Make sure to throw in brick workouts so you get used to running after biking. Although I hated doing them, my coach gave me double (and triple) brick workouts last year. They were quite effective.
You don't say where your race will be, but chances are, if it occurs in August, it could be hot. One way that half ironmans differ from olympics is that the run occurs later in the day and usually puts you in the worst heat. Depending on your speed, the start time, chances are you'll be running sometime between 10 and 1. You will need to get used to running in the heat of the day. Eagleman last year was over 90 degrees and 90% humidity by the time that the run started.
Here are my favorite strategies for dealing with heat in race conditions:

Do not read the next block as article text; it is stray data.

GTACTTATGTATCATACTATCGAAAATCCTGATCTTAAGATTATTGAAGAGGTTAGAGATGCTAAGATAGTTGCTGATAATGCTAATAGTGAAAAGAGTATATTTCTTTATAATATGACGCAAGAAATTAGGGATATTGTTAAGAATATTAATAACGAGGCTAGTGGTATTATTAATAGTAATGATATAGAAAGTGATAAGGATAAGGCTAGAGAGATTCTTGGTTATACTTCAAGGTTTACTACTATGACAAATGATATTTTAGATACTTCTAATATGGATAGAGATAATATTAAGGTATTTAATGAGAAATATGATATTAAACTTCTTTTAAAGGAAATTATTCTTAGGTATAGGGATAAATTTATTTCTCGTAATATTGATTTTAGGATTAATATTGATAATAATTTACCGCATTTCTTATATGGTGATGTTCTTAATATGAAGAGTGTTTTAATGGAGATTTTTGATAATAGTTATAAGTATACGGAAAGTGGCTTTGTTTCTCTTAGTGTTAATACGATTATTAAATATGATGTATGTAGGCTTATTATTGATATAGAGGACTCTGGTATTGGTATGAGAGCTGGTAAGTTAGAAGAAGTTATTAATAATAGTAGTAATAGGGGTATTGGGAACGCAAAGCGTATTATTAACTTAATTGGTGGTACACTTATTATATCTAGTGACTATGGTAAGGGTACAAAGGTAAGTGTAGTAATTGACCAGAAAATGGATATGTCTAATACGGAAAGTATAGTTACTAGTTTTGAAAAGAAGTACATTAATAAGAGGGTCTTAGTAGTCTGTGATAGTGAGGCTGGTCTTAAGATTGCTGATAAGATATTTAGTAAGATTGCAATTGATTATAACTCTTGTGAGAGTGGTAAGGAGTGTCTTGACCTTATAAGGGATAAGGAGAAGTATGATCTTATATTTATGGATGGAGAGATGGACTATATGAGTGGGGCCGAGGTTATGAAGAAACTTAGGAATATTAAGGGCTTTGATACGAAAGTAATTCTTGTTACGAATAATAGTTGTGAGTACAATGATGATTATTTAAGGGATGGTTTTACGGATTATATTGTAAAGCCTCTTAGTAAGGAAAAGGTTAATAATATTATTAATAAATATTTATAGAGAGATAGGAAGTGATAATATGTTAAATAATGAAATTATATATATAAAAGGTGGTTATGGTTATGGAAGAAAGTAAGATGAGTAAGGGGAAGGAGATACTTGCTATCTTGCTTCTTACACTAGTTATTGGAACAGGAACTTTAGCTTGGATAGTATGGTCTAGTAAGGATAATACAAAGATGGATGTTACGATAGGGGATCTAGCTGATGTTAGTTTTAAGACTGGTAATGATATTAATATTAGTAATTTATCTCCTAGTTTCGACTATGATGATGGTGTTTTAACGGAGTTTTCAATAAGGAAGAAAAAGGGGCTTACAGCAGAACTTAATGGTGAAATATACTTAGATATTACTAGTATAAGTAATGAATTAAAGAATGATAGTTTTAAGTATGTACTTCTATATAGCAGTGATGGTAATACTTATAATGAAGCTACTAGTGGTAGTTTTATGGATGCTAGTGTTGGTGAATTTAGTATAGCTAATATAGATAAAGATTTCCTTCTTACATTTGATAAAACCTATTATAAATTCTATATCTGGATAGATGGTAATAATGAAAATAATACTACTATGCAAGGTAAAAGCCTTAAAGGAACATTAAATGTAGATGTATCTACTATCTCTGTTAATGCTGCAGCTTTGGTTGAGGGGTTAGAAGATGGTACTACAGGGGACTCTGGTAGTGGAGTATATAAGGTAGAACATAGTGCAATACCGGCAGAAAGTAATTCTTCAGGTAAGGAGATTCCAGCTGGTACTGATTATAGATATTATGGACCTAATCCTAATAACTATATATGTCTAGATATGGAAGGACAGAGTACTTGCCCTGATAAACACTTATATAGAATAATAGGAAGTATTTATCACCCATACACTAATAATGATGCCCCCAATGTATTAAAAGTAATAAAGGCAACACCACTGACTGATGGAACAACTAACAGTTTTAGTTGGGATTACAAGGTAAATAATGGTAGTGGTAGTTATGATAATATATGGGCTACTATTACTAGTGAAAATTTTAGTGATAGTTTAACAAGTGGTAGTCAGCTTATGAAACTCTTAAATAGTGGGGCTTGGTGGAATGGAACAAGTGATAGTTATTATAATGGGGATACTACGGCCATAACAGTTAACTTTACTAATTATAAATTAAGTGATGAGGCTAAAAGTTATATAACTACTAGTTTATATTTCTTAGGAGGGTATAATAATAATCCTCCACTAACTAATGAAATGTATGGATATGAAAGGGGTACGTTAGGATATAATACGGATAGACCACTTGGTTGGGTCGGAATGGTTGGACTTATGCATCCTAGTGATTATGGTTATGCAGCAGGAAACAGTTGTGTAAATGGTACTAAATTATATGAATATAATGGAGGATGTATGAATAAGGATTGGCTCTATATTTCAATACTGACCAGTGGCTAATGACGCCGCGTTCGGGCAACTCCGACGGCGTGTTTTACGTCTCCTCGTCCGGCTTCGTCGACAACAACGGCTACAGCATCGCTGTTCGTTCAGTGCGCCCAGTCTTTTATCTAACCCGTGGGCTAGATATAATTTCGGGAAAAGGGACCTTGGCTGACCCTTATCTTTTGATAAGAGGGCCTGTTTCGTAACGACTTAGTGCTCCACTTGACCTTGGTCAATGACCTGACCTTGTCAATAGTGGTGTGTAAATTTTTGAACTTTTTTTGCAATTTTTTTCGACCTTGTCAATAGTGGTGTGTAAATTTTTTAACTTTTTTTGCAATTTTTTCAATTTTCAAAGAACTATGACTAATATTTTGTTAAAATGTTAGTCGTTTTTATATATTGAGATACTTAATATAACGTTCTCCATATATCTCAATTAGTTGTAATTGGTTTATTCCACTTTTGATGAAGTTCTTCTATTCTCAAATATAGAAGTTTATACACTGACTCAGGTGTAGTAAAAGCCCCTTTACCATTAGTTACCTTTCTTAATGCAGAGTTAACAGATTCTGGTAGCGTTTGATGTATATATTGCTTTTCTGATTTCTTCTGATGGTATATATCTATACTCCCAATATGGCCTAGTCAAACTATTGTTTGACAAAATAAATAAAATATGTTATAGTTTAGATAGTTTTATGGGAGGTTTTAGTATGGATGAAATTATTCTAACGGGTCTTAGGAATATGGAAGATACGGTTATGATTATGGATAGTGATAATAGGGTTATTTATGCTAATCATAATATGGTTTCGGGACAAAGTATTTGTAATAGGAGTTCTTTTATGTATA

1) Wear a hat. It keeps you cooler. Put ice in the cap at every aid station.
2) Wear a jersey with a back pocket. Put ice in that back pocket.
3) If it's really hot, put ice in your shorts. This can be a quite effective cooling mechanism.
4) If there's any opportunity to run off of blacktop, take it. Asphault is much hotter than grass.
5) Monitor your heart rate. If it starts spiking, slow it down. Walk if you need to.
6) Use electrolyte capsules.
7) Stay hydrated, but make sure to avoid hyponutremia.